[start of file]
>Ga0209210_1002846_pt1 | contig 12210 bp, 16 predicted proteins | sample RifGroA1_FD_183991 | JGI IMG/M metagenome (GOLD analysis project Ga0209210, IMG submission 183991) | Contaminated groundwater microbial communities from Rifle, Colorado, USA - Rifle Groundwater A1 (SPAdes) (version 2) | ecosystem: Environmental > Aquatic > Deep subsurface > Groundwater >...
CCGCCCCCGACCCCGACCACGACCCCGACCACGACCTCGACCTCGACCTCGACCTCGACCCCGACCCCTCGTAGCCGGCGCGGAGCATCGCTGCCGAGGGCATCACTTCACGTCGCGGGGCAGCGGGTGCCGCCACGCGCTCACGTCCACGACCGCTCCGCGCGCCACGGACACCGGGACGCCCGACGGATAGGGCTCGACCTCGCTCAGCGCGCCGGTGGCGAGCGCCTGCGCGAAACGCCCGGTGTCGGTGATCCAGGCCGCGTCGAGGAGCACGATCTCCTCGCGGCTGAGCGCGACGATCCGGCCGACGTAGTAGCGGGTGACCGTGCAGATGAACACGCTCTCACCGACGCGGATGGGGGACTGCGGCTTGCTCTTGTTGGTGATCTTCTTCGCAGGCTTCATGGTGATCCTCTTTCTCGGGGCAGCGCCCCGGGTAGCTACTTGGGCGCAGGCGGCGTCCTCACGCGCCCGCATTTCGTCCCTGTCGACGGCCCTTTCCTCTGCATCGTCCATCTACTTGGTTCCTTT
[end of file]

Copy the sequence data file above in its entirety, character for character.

>Ga0209210_1002846_pt1 | contig 12210 bp, 16 predicted proteins | sample RifGroA1_FD_183991 | JGI IMG/M metagenome (GOLD analysis project Ga0209210, IMG submission 183991) | Contaminated groundwater microbial communities from Rifle, Colorado, USA - Rifle Groundwater A1 (SPAdes) (version 2) | ecosystem: Environmental > Aquatic > Deep subsurface > Groundwater >...
CCGCCCCCGACCCCGACCACGACCCCGACCACGACCTCGACCTCGACCTCGACCTCGACCCCGACCCCTCGTAGCCGGCGCGGAGCATCGCTGCCGAGGGCATCACTTCACGTCGCGGGGCAGCGGGTGCCGCCACGCGCTCACGTCCACGACCGCTCCGCGCGCCACGGACACCGGGACGCCCGACGGATAGGGCTCGACCTCGCTCAGCGCGCCGGTGGCGAGCGCCTGCGCGAAACGCCCGGTGTCGGTGATCCAGGCCGCGTCGAGGAGCACGATCTCCTCGCGGCTGAGCGCGACGATCCGGCCGACGTAGTAGCGGGTGACCGTGCAGATGAACACGCTCTCACCGACGCGGATGGGGGACTGCGGCTTGCTCTTGTTGGTGATCTTCTTCGCAGGCTTCATGGTGATCCTCTTTCTCGGGGCAGCGCCCCGGGTAGCTACTTGGGCGCAGGCGGCGTCCTCACGCGCCCGCATTTCGTCCCTGTCGACGGCCCTTTCCTCTGCATCGTCCATCTACTTGGTTCCTTT